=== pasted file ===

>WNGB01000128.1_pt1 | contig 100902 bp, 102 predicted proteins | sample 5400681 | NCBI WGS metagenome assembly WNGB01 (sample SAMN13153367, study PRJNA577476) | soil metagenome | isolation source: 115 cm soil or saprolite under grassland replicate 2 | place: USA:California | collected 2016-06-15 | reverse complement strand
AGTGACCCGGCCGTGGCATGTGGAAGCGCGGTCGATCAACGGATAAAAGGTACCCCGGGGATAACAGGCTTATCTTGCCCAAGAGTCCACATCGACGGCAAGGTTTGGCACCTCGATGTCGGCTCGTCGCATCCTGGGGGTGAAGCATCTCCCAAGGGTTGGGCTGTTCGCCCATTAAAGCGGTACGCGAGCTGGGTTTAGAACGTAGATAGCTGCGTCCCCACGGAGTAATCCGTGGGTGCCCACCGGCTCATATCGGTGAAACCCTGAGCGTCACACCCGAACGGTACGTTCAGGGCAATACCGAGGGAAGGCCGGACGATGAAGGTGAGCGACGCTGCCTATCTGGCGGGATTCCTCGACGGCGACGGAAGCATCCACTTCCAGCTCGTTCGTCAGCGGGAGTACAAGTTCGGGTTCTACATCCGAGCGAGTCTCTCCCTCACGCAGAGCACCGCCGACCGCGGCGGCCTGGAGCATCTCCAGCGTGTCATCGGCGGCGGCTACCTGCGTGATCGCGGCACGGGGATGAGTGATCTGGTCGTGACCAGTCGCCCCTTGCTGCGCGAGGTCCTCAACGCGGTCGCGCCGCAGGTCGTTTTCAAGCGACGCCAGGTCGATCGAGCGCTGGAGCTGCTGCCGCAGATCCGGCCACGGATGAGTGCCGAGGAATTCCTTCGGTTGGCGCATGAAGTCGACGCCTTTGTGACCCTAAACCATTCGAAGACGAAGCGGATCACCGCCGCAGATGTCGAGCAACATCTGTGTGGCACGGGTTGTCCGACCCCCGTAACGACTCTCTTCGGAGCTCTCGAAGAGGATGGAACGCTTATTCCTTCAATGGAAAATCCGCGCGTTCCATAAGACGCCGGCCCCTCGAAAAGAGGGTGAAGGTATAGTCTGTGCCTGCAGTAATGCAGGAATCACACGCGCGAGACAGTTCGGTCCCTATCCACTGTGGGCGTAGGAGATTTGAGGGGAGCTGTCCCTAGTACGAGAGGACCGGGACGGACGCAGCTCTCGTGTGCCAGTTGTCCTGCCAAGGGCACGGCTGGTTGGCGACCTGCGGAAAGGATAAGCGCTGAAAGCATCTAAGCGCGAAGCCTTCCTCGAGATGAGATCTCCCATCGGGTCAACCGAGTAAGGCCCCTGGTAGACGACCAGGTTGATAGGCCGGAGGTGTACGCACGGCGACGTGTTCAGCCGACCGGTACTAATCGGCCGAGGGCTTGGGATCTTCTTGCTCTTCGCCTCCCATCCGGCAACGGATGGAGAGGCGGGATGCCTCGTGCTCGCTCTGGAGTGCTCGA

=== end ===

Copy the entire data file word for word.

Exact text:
>WNGB01000128.1_pt1 | contig 100902 bp, 102 predicted proteins | sample 5400681 | NCBI WGS metagenome assembly WNGB01 (sample SAMN13153367, study PRJNA577476) | soil metagenome | isolation source: 115 cm soil or saprolite under grassland replicate 2 | place: USA:California | collected 2016-06-15 | reverse complement strand
AGTGACCCGGCCGTGGCATGTGGAAGCGCGGTCGATCAACGGATAAAAGGTACCCCGGGGATAACAGGCTTATCTTGCCCAAGAGTCCACATCGACGGCAAGGTTTGGCACCTCGATGTCGGCTCGTCGCATCCTGGGGGTGAAGCATCTCCCAAGGGTTGGGCTGTTCGCCCATTAAAGCGGTACGCGAGCTGGGTTTAGAACGTAGATAGCTGCGTCCCCACGGAGTAATCCGTGGGTGCCCACCGGCTCATATCGGTGAAACCCTGAGCGTCACACCCGAACGGTACGTTCAGGGCAATACCGAGGGAAGGCCGGACGATGAAGGTGAGCGACGCTGCCTATCTGGCGGGATTCCTCGACGGCGACGGAAGCATCCACTTCCAGCTCGTTCGTCAGCGGGAGTACAAGTTCGGGTTCTACATCCGAGCGAGTCTCTCCCTCACGCAGAGCACCGCCGACCGCGGCGGCCTGGAGCATCTCCAGCGTGTCATCGGCGGCGGCTACCTGCGTGATCGCGGCACGGGGATGAGTGATCTGGTCGTGACCAGTCGCCCCTTGCTGCGCGAGGTCCTCAACGCGGTCGCGCCGCAGGTCGTTTTCAAGCGACGCCAGGTCGATCGAGCGCTGGAGCTGCTGCCGCAGATCCGGCCACGGATGAGTGCCGAGGAATTCCTTCGGTTGGCGCATGAAGTCGACGCCTTTGTGACCCTAAACCATTCGAAGACGAAGCGGATCACCGCCGCAGATGTCGAGCAACATCTGTGTGGCACGGGTTGTCCGACCCCCGTAACGACTCTCTTCGGAGCTCTCGAAGAGGATGGAACGCTTATTCCTTCAATGGAAAATCCGCGCGTTCCATAAGACGCCGGCCCCTCGAAAAGAGGGTGAAGGTATAGTCTGTGCCTGCAGTAATGCAGGAATCACACGCGCGAGACAGTTCGGTCCCTATCCACTGTGGGCGTAGGAGATTTGAGGGGAGCTGTCCCTAGTACGAGAGGACCGGGACGGACGCAGCTCTCGTGTGCCAGTTGTCCTGCCAAGGGCACGGCTGGTTGGCGACCTGCGGAAAGGATAAGCGCTGAAAGCATCTAAGCGCGAAGCCTTCCTCGAGATGAGATCTCCCATCGGGTCAACCGAGTAAGGCCCCTGGTAGACGACCAGGTTGATAGGCCGGAGGTGTACGCACGGCGACGTGTTCAGCCGACCGGTACTAATCGGCCGAGGGCTTGGGATCTTCTTGCTCTTCGCCTCCCATCCGGCAACGGATGGAGAGGCGGGATGCCTCGTGCTCGCTCTGGAGTGCTCGA